Errick rolled his eyes. "God, you're so paranoid!" he sighed. "We're, like, fifteen feet away from that table. I seriously doubt they heard us."
"With your loud mouth?" The corner of his mouth twitched. "I'd be surprised if the world doesn't already know."
The young sorcerer put his feet up on another beanbag. "So…" His eyes settled on the book, which had fallen on the floor. "Whatcha reading?"
Errick raised an eyebrow. "Didn't you read that already?"
"So why read it again?"
Andreas gave him a withering look. "Because I like the play."
Errick ignored Andreas's glare and glanced at the book. "Eh, Shakespeare's not really my thing," he said nonchalantly.
The older boy sighed again. After a few moments of silence, he shot a glance at Errick. "Why are you here?"
He looked up. "What?"
"You heard me. Why are you here?"
Errick looked at him like he had two heads. "Because you're my friend!" he exclaimed. "You're always hanging around places by yourself. You always look so…I don't know. Lonely."
Andreas gave him an exasperated look. "I like being alone," he said.
Errick sat up a little more. "No, you're used to being alone," he corrected. "Not the same thing as liking it." He arched one eyebrow. "You need to be less antisocial," he told the taller boy.
Andreas rolled his eyes. "Whatever you say, O Wise Sorcerer."
The conversation was suddenly disrupted by a quiet humming sound. Errick glanced confusedly at Andreas, who reached into his other pocket and pulled out a silver phone, which was vibrating insistently in his hand. He flipped it open curiously.
Gymnastics done early. Want to get lunch?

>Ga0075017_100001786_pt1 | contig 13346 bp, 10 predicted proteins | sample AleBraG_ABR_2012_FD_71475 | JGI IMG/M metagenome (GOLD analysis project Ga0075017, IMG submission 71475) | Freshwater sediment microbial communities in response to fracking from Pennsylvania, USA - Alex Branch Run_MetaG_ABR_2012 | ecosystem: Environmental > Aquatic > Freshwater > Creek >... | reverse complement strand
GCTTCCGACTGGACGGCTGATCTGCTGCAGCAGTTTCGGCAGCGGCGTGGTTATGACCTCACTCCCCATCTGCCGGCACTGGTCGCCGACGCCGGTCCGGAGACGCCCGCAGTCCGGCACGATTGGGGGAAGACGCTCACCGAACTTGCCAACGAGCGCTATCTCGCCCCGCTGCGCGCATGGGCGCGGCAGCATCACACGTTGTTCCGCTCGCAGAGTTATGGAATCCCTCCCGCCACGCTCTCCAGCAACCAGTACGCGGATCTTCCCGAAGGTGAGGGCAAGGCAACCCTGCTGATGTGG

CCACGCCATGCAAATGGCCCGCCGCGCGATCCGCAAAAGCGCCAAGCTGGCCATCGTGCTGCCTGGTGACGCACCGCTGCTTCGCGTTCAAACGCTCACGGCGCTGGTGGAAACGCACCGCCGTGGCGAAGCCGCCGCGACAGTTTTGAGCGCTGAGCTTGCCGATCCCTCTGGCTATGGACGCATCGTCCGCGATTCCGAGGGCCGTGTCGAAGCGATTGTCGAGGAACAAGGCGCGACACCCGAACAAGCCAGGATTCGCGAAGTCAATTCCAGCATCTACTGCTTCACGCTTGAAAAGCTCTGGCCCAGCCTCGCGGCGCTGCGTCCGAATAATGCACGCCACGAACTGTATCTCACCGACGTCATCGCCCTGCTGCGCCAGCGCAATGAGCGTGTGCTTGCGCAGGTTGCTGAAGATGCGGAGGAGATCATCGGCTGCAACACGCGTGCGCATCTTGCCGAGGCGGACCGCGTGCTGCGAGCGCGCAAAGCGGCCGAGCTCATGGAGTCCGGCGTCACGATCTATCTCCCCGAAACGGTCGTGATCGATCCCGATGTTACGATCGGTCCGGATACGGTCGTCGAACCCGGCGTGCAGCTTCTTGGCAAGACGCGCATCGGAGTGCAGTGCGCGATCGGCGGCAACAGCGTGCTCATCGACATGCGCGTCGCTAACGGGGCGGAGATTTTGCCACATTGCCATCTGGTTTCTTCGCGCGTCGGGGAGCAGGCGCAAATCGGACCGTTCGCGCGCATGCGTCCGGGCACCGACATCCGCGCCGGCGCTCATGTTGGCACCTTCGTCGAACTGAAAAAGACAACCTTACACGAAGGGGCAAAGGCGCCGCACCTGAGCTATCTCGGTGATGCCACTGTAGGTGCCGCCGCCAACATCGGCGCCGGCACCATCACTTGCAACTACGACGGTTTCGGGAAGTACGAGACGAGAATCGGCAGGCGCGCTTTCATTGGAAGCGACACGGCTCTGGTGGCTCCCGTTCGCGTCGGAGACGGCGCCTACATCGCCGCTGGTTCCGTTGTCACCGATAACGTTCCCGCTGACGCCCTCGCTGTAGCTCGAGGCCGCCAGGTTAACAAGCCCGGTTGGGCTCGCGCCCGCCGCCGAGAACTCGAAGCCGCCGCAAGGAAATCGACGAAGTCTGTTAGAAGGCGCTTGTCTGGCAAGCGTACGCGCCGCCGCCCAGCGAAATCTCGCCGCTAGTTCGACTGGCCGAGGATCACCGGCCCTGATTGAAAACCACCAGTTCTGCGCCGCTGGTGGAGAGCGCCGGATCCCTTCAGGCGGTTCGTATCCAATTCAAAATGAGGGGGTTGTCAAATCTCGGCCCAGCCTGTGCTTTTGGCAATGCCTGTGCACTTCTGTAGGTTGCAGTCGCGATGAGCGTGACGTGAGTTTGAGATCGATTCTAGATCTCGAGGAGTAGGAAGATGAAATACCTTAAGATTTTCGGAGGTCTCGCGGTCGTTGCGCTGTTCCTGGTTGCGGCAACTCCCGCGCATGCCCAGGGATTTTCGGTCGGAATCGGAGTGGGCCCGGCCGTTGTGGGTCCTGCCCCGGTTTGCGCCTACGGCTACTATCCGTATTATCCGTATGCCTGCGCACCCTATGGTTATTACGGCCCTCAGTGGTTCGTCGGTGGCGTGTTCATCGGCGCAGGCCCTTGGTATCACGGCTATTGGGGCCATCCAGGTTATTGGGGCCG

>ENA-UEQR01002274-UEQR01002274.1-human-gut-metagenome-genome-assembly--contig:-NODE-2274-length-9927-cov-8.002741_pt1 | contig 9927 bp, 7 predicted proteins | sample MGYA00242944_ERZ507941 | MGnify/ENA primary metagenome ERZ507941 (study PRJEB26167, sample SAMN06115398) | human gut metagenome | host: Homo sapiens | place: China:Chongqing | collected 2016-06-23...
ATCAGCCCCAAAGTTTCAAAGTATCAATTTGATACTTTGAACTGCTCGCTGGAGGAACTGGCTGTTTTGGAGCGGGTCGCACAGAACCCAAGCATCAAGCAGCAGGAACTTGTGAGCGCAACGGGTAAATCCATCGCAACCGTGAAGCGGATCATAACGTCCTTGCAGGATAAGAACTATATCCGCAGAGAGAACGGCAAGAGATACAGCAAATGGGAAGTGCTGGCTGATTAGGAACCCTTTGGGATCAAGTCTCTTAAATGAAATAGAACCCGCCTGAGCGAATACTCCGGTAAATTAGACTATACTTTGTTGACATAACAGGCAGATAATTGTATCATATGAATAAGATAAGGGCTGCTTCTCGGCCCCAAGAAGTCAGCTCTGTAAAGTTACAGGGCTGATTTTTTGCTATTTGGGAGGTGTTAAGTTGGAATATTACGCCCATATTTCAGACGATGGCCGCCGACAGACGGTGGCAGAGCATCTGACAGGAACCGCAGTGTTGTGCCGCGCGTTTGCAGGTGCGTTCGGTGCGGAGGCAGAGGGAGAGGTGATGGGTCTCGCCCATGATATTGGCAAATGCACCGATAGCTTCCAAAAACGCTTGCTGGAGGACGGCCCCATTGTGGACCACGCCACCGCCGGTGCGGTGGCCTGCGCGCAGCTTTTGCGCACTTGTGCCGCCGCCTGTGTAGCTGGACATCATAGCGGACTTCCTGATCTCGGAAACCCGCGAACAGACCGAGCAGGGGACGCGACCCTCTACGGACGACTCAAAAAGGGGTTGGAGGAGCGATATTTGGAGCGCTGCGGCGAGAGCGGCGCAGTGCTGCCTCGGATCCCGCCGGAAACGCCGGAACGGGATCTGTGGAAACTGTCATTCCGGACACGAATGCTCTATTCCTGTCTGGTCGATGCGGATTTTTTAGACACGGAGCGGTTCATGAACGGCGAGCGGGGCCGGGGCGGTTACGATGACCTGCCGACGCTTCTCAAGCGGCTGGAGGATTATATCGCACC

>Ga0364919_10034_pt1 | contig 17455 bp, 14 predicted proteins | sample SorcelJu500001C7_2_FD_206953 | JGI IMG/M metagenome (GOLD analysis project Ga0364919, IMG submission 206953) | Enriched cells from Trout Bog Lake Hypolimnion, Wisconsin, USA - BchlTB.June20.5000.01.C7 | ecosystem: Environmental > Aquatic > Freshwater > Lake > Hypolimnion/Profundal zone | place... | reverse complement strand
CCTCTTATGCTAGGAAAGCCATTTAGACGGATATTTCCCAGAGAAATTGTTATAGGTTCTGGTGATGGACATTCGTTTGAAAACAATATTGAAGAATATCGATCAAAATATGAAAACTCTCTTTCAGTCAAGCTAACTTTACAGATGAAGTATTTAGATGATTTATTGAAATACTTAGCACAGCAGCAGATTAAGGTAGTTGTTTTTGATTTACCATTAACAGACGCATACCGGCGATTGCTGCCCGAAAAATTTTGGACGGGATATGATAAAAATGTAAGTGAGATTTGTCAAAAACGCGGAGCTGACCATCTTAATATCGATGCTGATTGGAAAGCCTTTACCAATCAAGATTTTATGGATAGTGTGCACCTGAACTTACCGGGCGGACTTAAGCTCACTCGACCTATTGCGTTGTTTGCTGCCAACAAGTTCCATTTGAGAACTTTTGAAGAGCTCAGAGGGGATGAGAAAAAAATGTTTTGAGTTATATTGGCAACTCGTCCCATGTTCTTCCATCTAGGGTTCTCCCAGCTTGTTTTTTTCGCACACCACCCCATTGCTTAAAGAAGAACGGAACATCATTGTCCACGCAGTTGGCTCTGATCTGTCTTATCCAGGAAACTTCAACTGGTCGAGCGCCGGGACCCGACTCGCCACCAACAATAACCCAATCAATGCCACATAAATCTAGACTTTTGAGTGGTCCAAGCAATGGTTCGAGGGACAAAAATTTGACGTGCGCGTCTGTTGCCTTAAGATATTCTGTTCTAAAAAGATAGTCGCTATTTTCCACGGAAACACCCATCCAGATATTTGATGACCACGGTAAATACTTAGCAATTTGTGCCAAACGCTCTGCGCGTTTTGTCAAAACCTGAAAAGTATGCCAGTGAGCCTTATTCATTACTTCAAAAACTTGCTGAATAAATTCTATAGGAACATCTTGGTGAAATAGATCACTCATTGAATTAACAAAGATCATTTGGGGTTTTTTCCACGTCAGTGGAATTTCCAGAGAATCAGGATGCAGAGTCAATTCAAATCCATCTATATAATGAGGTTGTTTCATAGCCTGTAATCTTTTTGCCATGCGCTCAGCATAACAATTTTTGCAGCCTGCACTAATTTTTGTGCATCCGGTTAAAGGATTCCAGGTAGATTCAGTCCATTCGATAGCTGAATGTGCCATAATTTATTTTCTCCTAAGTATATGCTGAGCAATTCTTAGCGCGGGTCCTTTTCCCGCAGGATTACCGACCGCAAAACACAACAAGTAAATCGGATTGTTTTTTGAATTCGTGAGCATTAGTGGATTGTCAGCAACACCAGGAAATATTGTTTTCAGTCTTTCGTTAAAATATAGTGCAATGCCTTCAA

The look on his face softened noticably. "It's Lizzy," he said. "Gymnastics got done early. She wants to know if I can walk up and get her."
"In the rain?" Errick grinned. "I thought cats didn't like getting wet."
Andreas shot him another sharp glare. "So just because she's a werecat means she doesn't like rain?"
Errick chuckled sheepishly. "Sorry," he apologized. "I know she doesn't mind it, it's just…" He sighed. "Sometimes I don't know when to shut my mouth," he said with a shrug.
"You don't say," Andreas deadpanned, scooping up his book and stuffing it under his jacket.
"Tell her I said hi," Errick said as he stood up, stretching. "Jenna, too, if she's there."
"Mm-hm," Andreas said, tucking his iPod back into his pocket. He dusted himself off and headed for the door, Errick just behind him. Then the two dark-haired boys stepped back out into the rain.
Errick gave Andreas a little salute. "See you around, Andre," he said. Then there was a small pop, and there was suddenly a raven where the teen used to be. With a loud caw, it took off into the rain and flapped out of sight.
Andreas watched the bird circle away with a small frown. "It's Andreas," he muttered to himself as he started walking again.
It was amazing, how much Andreas had learned in the two short weeks since he had decided to call the number Errick had given him. Not only were there more people like him—there was an entire society of sorcerers right under everyone's noses! It made Andreas feel a little less lonely, that was for sure.